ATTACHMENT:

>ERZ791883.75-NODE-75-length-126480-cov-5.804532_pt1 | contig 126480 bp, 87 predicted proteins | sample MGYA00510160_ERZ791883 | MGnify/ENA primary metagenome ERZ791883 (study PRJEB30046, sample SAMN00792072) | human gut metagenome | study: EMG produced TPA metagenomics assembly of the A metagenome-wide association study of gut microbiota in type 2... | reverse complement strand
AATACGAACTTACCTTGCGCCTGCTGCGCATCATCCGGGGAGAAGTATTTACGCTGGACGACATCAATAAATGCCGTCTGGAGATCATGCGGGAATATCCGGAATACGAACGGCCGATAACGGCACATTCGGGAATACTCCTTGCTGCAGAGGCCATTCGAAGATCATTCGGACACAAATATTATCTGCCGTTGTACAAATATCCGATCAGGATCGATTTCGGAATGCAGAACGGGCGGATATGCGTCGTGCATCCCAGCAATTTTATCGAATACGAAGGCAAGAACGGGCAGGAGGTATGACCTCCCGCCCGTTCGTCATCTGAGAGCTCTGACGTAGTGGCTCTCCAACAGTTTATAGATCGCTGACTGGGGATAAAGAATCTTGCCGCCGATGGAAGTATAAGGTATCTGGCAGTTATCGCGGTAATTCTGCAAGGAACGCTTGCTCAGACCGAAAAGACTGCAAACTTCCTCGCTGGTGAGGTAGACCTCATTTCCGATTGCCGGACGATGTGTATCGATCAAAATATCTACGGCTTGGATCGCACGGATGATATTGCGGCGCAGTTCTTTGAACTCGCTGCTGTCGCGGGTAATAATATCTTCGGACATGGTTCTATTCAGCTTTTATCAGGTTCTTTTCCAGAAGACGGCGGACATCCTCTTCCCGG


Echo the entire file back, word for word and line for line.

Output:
>ERZ791883.75-NODE-75-length-126480-cov-5.804532_pt1 | contig 126480 bp, 87 predicted proteins | sample MGYA00510160_ERZ791883 | MGnify/ENA primary metagenome ERZ791883 (study PRJEB30046, sample SAMN00792072) | human gut metagenome | study: EMG produced TPA metagenomics assembly of the A metagenome-wide association study of gut microbiota in type 2... | reverse complement strand
AATACGAACTTACCTTGCGCCTGCTGCGCATCATCCGGGGAGAAGTATTTACGCTGGACGACATCAATAAATGCCGTCTGGAGATCATGCGGGAATATCCGGAATACGAACGGCCGATAACGGCACATTCGGGAATACTCCTTGCTGCAGAGGCCATTCGAAGATCATTCGGACACAAATATTATCTGCCGTTGTACAAATATCCGATCAGGATCGATTTCGGAATGCAGAACGGGCGGATATGCGTCGTGCATCCCAGCAATTTTATCGAATACGAAGGCAAGAACGGGCAGGAGGTATGACCTCCCGCCCGTTCGTCATCTGAGAGCTCTGACGTAGTGGCTCTCCAACAGTTTATAGATCGCTGACTGGGGATAAAGAATCTTGCCGCCGATGGAAGTATAAGGTATCTGGCAGTTATCGCGGTAATTCTGCAAGGAACGCTTGCTCAGACCGAAAAGACTGCAAACTTCCTCGCTGGTGAGGTAGACCTCATTTCCGATTGCCGGACGATGTGTATCGATCAAAATATCTACGGCTTGGATCGCACGGATGATATTGCGGCGCAGTTCTTTGAACTCGCTGCTGTCGCGGGTAATAATATCTTCGGACATGGTTCTATTCAGCTTTTATCAGGTTCTTTTCCAGAAGACGGCGGACATCCTCTTCCCGG